Network or no-work

Uncategorized Jan 31, 2022


Its a word that means many things to many people. 

For many it brings to mind rooms full of people you don't really know, the awkwardness of introducing yourself and the fear of standing on the edge of the room alone feeling scared. That's before you get to the question of how, if you do get into a conversation, you can extricate yourself without feeling rude. 

Others think, especially since their experience during the pandemic, of seeing themselves amongst screens full of strangers and having to introduce themselves with all eyes on them.

Still more will immediately think of LinkedIn, our primary source of career networking. It was originally created as, and still primarily is, a place to build and nurture your network. But for many people there is an element of fear about putting yourself out there, and feeling uncomfortable at the thought of reaching out to people. Especially if you feel like you're asking for something. 

Just say "Hello!"

A colleague used to sum it up perfectly, and its still the most accessible start point in my mind: networking is just about saying "hello". 

Once you've introduced yourself and met someone, they're in your network. Some pass through and we may never see or be in contact with them again. Others remain a part of our network for ever, some to become a close and regular contact, even a friend, and some to remain as acquaintances.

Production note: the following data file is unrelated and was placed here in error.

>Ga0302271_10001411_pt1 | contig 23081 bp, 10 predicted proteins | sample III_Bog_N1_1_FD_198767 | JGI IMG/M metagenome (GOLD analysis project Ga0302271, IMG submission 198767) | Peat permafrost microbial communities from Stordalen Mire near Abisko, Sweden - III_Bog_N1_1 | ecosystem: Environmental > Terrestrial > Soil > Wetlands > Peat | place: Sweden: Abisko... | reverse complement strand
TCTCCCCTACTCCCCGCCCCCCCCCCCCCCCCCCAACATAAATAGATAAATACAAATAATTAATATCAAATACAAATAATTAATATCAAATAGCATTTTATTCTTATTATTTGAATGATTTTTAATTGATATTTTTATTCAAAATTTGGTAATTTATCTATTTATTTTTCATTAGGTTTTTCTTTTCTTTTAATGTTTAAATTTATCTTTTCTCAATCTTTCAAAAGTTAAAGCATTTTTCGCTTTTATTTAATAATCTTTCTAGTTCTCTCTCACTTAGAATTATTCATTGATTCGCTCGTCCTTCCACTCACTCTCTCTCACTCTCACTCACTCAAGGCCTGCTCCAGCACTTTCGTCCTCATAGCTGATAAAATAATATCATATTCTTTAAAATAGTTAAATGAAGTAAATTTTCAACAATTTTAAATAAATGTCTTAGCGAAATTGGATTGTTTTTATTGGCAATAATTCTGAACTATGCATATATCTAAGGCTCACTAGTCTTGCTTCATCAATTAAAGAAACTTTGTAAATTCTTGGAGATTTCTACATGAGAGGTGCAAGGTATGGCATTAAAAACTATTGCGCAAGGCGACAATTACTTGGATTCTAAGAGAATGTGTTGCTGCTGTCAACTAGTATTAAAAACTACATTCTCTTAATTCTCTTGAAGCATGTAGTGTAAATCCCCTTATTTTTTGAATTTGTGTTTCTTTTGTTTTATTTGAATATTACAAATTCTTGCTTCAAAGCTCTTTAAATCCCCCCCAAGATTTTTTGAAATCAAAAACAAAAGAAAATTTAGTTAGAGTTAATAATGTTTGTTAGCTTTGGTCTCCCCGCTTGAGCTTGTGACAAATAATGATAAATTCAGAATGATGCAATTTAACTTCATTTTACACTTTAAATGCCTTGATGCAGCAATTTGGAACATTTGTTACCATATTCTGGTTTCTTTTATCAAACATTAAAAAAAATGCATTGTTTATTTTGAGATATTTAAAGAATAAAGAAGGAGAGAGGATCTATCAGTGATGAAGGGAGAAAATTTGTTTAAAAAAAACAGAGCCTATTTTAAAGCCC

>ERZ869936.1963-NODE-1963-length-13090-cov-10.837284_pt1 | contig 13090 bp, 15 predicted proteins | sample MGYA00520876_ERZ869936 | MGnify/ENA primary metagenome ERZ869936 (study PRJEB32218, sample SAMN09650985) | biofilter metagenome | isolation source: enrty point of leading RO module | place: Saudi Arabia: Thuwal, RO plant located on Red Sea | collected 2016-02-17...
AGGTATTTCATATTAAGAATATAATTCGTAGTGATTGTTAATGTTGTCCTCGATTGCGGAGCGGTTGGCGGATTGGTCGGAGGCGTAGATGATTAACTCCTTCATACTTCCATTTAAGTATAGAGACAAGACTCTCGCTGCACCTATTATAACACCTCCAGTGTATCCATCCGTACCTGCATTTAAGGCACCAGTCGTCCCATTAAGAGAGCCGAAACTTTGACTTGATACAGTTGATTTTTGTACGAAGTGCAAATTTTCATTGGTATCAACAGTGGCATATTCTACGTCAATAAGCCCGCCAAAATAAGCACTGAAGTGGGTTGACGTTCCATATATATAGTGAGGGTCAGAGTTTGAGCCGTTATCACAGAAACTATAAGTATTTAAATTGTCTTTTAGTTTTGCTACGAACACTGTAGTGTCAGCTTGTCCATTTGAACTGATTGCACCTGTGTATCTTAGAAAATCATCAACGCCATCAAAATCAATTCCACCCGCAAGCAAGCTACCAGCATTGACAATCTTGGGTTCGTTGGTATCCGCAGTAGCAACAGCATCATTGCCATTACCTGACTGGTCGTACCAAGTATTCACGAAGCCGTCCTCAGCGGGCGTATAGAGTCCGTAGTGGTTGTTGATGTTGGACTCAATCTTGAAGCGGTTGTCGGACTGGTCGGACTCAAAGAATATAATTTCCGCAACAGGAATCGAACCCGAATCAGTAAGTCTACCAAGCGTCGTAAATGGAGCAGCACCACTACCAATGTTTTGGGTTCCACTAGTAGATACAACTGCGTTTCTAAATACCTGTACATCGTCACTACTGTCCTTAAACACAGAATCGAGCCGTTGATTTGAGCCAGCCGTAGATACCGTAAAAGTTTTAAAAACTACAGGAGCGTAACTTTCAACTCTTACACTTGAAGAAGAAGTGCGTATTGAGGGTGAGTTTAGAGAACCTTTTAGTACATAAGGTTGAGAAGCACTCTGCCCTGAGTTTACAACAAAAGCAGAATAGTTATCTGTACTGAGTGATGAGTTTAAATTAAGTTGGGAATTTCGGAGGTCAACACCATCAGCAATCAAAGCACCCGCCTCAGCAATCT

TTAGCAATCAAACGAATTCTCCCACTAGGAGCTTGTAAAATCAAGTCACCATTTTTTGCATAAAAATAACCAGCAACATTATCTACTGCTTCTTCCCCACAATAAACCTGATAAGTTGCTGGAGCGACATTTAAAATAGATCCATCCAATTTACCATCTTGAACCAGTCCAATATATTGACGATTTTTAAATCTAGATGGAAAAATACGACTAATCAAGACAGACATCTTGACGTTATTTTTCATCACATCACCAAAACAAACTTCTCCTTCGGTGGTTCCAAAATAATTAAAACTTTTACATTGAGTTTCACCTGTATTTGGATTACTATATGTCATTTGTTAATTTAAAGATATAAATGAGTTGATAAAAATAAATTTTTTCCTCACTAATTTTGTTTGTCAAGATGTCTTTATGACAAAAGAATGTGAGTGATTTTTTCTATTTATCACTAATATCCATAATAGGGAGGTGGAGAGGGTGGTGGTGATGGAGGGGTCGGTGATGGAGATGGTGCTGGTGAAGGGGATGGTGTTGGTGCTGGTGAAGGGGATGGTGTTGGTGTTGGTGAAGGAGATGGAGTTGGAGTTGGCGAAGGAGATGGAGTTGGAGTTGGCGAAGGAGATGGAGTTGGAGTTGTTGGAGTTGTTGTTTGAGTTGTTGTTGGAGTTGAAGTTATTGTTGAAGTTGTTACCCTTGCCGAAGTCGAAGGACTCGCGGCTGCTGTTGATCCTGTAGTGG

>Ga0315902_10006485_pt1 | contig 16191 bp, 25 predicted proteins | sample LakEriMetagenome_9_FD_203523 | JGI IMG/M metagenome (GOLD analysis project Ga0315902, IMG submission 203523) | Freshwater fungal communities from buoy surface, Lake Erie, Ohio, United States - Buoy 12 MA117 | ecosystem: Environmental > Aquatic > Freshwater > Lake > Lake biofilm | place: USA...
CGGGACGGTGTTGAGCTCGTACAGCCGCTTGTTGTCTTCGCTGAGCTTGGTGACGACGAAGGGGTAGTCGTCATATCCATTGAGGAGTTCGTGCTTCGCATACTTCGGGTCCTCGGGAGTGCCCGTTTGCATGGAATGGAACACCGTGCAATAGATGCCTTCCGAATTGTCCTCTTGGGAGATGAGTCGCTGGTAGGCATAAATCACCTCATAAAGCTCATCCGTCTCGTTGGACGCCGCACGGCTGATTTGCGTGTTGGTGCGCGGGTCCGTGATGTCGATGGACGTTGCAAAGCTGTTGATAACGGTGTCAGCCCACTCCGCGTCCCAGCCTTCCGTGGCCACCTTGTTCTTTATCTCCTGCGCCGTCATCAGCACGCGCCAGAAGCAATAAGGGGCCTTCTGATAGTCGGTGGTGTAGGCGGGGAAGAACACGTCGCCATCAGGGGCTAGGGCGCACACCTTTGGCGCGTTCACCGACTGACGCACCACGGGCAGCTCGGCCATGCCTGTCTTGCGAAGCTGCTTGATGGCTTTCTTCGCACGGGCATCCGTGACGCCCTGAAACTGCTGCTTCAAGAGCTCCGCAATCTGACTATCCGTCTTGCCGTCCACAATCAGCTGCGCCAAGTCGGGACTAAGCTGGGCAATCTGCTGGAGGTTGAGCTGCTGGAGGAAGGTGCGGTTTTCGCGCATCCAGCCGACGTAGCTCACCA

Busting the myths

1. I don't have a network

Yes you do. You just don't realise it.

Think of it like this: everyone you know is part of your network. Family, friends, friends of friends, the person who cuts your hair/services your car/sells you a paper. Then there's everyone you are connected to online. On LinkedIn, Facebook, Twitter, Instagram, and all the other sites you belong to and groups you are part of. 

2. Its bad to ask for help / you shouldn't ask for help

This is a belief that a lot of people have grown up with and it's just plain wrong. Knowing when to ask for help is a strength and your network will generally be pleased to help. 

3. I don't want to bother people

Similar to point 2, but subtly different. This is an objection I often hear from people when we talk about reaching out to their network as they gather information about possible career options and even particular organisations. "Why would they want to speak to me", they say, especially if its someone they don't know or haven't been in touch with for a few years. 

Its interesting, because when I turn it around and ask people what they'd do if someone asked them to spare 10 minutes to, lets say, talk about what its like working in their industry or organisation, most of them say they'd be delighted and it would make them feel good. 

So the bottom line is, stop being a hypocrite and ask - you might just make someone's day by making them feel valued. 


So what do you think about networking now? It can be useful to you in growing your current role and also when you're going to the job market. Did you know that in the UK alone around 50% of jobs go directly through or with the help of networking (some would say more). 


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